Written by Chad Criswell
Here's another great listening (and watching) resource for music teachers. For those that are trying to find new ways to add critical listening experiences to our classrooms there are a number of great sites to go to to listen to free music. Spotify, Grooveshark, and many others are the biggies, but those that want a video option as well may want to check out a new site that marries easy searching for tracks with YouTube videos of the performances! Read on to find out more.
Unlike the other music streaming sites Recordlective
seems to have amassed a large library of tracks linked directly to YouTube videos. Type in the name of your favorite artist, Louis Armstrong for example, and Recordlective returns a list of all of Armstrongs albums. Select an album and you are taken to a page with a list of the tracks on that album and the video for that track begins to play automatically. There is no way for me to be sure on this, but the vetting process for linking a track to a video must be done by a real human being somewhere. Every song I clicked on was a very high quality audio recording, no mediocre performances.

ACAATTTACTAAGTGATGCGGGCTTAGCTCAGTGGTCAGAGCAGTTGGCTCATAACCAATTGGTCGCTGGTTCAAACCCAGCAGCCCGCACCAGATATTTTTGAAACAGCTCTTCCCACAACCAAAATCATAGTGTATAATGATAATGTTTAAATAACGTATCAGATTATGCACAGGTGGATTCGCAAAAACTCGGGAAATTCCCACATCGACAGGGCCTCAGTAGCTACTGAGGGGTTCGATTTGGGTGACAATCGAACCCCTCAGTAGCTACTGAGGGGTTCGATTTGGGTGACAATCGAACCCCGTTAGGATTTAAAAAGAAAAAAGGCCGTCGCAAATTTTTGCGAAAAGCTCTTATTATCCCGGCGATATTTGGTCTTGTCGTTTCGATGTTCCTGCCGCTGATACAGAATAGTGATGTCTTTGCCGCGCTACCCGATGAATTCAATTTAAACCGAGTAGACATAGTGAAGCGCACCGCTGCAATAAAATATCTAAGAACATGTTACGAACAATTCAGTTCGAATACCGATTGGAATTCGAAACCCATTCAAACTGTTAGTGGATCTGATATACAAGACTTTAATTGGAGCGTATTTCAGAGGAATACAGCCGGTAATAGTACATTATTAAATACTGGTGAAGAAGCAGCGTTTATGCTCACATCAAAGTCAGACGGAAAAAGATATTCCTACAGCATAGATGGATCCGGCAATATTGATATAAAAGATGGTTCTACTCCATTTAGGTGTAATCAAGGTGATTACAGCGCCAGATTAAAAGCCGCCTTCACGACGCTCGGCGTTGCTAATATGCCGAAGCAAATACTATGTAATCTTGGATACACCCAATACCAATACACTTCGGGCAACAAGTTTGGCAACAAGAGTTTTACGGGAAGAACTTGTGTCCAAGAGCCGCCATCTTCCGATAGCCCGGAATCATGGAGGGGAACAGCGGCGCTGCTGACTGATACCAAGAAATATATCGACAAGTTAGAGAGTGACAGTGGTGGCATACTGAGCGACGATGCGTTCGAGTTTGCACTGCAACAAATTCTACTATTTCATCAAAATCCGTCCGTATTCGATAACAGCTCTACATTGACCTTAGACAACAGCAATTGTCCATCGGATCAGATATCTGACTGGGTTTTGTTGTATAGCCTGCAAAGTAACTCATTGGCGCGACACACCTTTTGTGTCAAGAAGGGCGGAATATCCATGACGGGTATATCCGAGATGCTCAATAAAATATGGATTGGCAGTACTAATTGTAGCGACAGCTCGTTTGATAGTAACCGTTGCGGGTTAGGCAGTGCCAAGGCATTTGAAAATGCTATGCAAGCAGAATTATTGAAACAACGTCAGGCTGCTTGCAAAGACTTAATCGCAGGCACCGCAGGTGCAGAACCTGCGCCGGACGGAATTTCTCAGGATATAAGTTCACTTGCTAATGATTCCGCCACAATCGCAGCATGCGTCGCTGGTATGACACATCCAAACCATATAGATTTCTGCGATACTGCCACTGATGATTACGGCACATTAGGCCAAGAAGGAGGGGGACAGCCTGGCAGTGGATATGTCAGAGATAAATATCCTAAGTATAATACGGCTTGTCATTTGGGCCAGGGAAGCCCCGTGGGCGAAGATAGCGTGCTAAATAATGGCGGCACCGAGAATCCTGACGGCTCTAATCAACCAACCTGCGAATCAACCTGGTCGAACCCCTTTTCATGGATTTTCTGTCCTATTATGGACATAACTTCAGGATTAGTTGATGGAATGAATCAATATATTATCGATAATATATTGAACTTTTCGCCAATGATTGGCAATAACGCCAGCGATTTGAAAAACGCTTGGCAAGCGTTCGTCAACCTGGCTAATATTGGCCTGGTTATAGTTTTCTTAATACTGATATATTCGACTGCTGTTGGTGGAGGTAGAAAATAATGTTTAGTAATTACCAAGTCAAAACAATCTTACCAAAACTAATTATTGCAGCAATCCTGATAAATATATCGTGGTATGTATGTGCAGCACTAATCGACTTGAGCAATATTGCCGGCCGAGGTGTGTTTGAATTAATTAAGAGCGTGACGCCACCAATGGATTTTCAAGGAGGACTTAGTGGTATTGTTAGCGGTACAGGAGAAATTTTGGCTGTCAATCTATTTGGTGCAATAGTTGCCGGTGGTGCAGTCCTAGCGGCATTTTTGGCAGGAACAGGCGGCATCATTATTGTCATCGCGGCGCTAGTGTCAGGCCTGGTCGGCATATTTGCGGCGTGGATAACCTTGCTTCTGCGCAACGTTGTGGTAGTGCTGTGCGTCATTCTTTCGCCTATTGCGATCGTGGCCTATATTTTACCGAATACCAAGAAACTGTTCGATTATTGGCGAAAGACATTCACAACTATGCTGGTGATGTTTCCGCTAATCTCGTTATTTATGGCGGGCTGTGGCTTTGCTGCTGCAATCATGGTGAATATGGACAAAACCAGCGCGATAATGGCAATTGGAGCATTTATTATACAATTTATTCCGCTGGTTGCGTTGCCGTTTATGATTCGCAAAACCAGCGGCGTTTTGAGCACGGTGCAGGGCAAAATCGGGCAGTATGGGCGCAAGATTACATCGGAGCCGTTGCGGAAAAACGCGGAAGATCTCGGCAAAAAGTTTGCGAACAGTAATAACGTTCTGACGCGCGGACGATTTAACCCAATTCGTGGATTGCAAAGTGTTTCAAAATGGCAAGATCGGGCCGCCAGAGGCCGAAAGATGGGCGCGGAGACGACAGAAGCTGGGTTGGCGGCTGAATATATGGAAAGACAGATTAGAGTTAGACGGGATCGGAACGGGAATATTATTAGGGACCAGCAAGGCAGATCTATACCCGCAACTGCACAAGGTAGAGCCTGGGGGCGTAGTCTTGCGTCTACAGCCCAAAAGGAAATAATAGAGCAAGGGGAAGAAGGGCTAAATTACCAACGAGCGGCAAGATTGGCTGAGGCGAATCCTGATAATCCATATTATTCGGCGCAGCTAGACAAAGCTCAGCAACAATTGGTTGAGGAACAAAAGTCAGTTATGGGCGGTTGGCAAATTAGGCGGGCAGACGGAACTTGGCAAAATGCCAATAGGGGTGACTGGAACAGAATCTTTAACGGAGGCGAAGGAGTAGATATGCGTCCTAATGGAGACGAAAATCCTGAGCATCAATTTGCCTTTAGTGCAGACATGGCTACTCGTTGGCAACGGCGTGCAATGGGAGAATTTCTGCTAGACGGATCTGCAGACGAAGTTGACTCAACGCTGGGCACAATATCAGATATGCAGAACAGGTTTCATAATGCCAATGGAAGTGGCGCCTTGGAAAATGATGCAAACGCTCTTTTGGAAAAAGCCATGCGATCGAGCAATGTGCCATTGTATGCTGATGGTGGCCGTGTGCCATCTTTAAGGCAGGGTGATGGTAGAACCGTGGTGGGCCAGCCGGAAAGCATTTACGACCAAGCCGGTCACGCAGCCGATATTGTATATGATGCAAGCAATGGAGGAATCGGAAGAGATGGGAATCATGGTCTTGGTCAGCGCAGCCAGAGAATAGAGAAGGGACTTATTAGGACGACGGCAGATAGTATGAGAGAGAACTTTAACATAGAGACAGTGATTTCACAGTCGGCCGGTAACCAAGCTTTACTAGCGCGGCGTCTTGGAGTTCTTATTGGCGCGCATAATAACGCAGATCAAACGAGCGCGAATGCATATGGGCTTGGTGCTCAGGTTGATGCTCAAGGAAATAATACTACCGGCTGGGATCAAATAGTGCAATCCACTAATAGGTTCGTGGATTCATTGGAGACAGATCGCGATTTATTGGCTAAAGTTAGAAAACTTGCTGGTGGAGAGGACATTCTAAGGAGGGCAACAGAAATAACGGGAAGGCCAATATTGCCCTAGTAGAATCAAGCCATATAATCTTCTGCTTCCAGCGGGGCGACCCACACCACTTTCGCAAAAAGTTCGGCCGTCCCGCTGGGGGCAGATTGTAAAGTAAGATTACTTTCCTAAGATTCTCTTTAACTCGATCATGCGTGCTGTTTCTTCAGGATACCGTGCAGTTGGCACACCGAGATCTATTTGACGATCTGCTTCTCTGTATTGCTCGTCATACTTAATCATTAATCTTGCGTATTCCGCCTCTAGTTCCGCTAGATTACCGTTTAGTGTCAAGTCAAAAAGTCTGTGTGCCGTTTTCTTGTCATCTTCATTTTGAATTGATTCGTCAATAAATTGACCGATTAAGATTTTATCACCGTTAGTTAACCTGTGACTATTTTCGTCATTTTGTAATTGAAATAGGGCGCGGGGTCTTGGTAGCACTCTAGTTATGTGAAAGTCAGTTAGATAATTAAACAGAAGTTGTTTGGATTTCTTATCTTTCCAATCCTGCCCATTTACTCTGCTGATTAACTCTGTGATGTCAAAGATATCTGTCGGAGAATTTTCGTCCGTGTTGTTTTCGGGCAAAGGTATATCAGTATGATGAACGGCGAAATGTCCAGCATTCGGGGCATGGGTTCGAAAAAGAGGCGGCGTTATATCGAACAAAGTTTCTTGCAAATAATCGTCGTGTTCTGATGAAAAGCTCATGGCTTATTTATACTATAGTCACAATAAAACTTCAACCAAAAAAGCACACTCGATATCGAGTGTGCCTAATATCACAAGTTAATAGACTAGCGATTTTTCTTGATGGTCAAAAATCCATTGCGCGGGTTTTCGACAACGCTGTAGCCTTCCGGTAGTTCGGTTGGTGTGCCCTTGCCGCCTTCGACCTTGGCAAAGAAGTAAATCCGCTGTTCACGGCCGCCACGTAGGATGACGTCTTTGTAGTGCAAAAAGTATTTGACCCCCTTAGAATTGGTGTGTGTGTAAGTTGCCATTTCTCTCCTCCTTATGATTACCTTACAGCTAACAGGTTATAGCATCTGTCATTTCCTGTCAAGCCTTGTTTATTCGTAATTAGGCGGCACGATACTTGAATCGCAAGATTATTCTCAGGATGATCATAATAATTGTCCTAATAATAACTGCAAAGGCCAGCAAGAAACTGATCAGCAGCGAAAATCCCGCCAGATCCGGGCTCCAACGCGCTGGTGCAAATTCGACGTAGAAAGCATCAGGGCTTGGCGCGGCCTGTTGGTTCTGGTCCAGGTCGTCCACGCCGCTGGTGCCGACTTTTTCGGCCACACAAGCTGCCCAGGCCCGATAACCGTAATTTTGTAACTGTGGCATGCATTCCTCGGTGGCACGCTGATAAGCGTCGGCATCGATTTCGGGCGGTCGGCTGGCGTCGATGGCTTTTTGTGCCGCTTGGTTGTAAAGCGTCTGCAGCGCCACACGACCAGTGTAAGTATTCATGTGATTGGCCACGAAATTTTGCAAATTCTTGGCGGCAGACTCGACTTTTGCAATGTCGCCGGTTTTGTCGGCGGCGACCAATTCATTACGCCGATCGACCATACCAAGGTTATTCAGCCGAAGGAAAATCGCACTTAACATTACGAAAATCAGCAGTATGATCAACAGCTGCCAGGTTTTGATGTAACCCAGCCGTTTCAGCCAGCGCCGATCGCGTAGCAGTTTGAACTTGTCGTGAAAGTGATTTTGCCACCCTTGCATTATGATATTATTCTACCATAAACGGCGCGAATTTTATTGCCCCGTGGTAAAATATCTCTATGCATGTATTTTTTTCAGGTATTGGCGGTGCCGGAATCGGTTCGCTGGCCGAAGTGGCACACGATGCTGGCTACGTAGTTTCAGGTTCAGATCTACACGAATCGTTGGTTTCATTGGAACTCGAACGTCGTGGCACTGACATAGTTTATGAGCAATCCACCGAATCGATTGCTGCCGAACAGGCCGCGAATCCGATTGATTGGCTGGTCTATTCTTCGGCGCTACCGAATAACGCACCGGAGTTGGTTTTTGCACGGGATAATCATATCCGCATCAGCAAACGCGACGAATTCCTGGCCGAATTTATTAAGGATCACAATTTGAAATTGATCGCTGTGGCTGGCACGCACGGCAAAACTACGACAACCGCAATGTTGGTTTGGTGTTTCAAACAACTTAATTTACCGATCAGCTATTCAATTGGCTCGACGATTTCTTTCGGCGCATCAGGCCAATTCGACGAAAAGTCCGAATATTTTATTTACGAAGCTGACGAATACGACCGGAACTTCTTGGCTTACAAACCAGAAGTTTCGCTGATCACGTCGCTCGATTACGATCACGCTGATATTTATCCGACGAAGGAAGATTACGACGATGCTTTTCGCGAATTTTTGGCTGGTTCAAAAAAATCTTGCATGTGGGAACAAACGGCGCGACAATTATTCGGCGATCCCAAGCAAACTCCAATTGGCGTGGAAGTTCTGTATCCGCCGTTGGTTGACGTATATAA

Not every song they list in an album's playlist is available through YouTube
but in the test searches I made for a number of classical and contemporary composers it was able to match up most of them.
Recordlective is not perfect however. The service is still in beta and it shows given the number of 500 error codes that I received when searching for certain artists and tracks. Holst
for example seemed to pull errors on almost every page I tried to access. The accuracy of search results was much better when I selected a name from the fast search results that populate as you type in a name into the box.
These drawbacks aside given the fact that the Recordlective service is free (at least for now) it is well worth the look if you want to include music videos in your classroom offerings.